Recently, for instance, the General Motors Co.’s Chevrolet division announced that it would accelerate the US rollout of its Volt, making it available in all 50 states by the end of the year, due to strong customer interest. Not to be out-done, the 100 miles-per-charge Nissan Leaf EV was just named Europe’s Car of the Year, and Hyundai has unveiled a hydrogen fuel cell vehicle, dubbed the Tuscon iX FCEV, that will allow the automaker to explore another area of alternative fuel technology.
But 2011 is also a milestone year for electric and battery vehicles for an entirely different reason – it marks the 40th anniversary of the out-of-this-world debut of the lunar rover, the battery-powered “buggy” that first landed on the moon in 1971, and was used by US astronauts on the last three Apollo missions.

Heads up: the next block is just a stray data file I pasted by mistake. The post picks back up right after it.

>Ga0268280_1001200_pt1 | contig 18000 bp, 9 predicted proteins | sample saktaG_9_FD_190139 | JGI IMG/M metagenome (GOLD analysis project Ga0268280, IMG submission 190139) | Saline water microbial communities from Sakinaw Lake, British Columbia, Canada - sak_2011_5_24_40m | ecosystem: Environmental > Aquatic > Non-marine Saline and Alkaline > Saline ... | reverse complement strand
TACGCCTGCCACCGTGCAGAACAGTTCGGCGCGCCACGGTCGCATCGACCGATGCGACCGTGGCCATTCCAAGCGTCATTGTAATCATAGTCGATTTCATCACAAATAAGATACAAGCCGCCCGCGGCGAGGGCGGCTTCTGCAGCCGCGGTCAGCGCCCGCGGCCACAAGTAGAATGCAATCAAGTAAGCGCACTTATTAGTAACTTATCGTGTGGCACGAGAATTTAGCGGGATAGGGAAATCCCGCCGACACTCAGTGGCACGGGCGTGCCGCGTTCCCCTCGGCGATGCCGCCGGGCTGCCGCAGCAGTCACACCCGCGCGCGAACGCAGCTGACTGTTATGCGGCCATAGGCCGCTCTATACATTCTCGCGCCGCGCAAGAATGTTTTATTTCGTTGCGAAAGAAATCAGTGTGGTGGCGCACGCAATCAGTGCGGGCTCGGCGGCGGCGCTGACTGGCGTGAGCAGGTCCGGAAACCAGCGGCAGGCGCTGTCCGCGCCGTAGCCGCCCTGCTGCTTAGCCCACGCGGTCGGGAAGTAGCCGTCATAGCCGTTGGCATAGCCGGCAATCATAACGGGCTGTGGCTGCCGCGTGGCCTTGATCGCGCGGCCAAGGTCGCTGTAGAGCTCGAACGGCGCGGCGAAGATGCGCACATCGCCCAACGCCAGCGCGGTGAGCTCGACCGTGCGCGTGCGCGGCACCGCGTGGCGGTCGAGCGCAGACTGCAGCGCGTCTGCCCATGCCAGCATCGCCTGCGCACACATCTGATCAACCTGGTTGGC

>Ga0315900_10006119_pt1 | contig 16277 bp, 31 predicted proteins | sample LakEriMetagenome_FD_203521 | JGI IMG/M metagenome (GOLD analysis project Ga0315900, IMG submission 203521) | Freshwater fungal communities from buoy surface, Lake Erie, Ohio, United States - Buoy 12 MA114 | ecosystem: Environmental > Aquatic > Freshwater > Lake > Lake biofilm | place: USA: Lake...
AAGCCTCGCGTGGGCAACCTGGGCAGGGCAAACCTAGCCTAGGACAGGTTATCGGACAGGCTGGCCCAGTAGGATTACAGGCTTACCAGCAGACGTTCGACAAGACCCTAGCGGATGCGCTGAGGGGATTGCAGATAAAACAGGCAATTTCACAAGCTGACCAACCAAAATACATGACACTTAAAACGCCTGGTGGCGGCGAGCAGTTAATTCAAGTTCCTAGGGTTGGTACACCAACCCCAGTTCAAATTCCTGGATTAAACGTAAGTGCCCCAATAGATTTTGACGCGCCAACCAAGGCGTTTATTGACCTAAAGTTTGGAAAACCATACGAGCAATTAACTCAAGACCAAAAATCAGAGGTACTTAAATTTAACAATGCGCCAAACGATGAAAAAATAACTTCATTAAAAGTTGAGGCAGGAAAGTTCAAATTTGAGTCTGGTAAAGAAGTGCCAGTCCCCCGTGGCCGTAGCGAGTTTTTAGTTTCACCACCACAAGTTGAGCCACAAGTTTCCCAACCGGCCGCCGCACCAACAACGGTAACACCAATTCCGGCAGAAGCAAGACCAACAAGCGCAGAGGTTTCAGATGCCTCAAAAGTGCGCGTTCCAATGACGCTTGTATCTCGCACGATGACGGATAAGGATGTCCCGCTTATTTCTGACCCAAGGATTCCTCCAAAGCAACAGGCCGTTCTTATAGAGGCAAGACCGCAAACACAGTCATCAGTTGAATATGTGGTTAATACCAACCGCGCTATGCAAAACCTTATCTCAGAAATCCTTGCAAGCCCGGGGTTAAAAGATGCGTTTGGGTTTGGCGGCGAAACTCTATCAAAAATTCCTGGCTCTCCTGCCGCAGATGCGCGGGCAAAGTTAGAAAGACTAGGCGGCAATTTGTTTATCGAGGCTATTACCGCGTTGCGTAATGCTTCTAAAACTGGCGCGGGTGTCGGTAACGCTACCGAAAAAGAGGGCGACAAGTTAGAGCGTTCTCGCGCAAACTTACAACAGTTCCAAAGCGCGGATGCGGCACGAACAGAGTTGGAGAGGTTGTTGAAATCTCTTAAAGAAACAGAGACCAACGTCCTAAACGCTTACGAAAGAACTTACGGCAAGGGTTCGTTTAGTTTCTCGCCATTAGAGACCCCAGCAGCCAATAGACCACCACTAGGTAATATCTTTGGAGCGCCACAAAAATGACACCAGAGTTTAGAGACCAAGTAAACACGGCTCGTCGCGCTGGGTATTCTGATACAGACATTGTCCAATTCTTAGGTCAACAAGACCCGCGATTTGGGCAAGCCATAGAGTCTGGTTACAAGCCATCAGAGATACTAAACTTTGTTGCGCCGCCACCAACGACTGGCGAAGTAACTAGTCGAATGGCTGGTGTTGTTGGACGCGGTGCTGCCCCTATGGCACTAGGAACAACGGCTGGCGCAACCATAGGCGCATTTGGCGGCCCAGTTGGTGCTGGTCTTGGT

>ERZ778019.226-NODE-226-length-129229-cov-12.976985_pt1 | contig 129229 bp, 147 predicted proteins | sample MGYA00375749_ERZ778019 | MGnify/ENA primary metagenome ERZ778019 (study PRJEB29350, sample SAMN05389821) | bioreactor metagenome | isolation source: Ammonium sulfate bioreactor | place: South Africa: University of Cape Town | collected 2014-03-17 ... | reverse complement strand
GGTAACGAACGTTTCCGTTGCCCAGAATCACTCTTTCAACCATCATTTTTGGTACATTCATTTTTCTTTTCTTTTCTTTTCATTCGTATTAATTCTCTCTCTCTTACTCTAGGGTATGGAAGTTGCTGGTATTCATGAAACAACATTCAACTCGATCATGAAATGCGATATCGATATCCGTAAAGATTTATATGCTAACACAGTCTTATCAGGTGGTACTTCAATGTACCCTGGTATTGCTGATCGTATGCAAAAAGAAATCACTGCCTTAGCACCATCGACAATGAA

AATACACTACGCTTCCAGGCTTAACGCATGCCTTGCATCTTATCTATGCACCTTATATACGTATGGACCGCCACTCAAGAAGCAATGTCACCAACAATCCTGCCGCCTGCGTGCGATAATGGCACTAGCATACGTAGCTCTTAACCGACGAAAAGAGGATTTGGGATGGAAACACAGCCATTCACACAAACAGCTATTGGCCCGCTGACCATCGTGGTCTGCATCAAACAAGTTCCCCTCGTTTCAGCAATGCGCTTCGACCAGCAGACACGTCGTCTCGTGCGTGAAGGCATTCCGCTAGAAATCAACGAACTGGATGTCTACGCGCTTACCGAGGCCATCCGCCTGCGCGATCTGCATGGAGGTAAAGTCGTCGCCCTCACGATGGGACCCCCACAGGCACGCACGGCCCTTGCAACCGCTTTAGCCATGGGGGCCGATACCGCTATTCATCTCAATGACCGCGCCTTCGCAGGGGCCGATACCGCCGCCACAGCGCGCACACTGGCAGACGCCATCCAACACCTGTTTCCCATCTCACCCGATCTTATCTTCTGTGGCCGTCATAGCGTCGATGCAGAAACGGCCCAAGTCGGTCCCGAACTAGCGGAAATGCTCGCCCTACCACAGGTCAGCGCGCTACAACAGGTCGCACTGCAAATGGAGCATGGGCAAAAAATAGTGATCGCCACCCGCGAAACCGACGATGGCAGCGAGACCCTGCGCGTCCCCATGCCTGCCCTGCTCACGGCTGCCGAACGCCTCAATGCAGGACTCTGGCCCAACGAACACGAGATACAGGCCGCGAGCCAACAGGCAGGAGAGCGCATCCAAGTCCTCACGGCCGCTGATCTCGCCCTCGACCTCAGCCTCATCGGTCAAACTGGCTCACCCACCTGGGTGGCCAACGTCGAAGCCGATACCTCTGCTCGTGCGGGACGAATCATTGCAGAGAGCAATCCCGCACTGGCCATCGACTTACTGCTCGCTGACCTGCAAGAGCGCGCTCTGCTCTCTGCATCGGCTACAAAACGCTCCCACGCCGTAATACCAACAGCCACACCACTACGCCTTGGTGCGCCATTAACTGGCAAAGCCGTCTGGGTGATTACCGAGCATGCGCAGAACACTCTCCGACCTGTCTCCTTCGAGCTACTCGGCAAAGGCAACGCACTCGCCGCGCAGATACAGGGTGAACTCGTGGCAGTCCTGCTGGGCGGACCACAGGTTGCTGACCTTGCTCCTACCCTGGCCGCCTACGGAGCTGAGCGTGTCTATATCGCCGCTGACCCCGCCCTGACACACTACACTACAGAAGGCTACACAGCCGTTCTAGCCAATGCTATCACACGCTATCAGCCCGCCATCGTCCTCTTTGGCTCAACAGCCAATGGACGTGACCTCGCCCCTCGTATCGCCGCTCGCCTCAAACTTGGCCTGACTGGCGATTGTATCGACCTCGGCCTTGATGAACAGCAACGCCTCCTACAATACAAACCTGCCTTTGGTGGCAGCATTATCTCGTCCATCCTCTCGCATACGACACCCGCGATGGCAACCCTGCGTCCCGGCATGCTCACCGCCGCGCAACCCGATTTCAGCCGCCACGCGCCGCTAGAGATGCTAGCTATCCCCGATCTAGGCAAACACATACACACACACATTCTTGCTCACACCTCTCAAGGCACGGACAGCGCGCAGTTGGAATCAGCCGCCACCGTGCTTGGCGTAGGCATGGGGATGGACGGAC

Prior to the rover, the astronauts making man’s first foray onto another celestial body were limited in the range of their explorations to objects within walking distance of their lunar module.
The 480-pound (Earth weight) rover changed all that, not only extending how far astronauts could travel on the moon, but also greatly expanding what they could bring back with them.
Spare in appearance, the rover could carry more than twice its weight in passengers, scientific instruments and lunar soil samples. While on the lunar surface, the vehicle was powered by two silver zinc batteries driving electric motors on each of the four wire-mesh wheels, the vehicle had a top speed of eight miles per hour.
Astronaut recalls his lunar ride
Among those most familiar with the lunar rover was Apollo 16 astronaut Charles M. Duke, Jr., who not only participated in its design alongside his mission commander John W. Young, but also served as its navigator as Young drove the vehicle across the lunar surface.